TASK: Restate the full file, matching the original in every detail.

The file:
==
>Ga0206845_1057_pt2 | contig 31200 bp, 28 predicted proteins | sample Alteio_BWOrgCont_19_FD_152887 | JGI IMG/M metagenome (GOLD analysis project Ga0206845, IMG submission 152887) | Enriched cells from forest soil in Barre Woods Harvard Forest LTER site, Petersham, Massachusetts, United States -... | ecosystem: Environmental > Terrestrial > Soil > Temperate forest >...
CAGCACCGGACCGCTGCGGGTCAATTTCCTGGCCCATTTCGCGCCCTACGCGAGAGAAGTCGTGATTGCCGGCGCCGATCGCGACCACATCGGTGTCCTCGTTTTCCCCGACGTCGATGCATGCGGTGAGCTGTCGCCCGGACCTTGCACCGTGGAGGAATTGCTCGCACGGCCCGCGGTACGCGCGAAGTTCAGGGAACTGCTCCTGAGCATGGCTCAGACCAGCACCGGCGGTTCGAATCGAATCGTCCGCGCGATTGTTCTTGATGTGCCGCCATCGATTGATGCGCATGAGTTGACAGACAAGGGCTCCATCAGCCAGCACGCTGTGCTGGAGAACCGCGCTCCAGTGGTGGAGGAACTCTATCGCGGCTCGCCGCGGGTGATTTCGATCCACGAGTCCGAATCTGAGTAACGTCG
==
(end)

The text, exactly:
>Ga0206845_1057_pt2 | contig 31200 bp, 28 predicted proteins | sample Alteio_BWOrgCont_19_FD_152887 | JGI IMG/M metagenome (GOLD analysis project Ga0206845, IMG submission 152887) | Enriched cells from forest soil in Barre Woods Harvard Forest LTER site, Petersham, Massachusetts, United States -... | ecosystem: Environmental > Terrestrial > Soil > Temperate forest >...
CAGCACCGGACCGCTGCGGGTCAATTTCCTGGCCCATTTCGCGCCCTACGCGAGAGAAGTCGTGATTGCCGGCGCCGATCGCGACCACATCGGTGTCCTCGTTTTCCCCGACGTCGATGCATGCGGTGAGCTGTCGCCCGGACCTTGCACCGTGGAGGAATTGCTCGCACGGCCCGCGGTACGCGCGAAGTTCAGGGAACTGCTCCTGAGCATGGCTCAGACCAGCACCGGCGGTTCGAATCGAATCGTCCGCGCGATTGTTCTTGATGTGCCGCCATCGATTGATGCGCATGAGTTGACAGACAAGGGCTCCATCAGCCAGCACGCTGTGCTGGAGAACCGCGCTCCAGTGGTGGAGGAACTCTATCGCGGCTCGCCGCGGGTGATTTCGATCCACGAGTCCGAATCTGAGTAACGTCG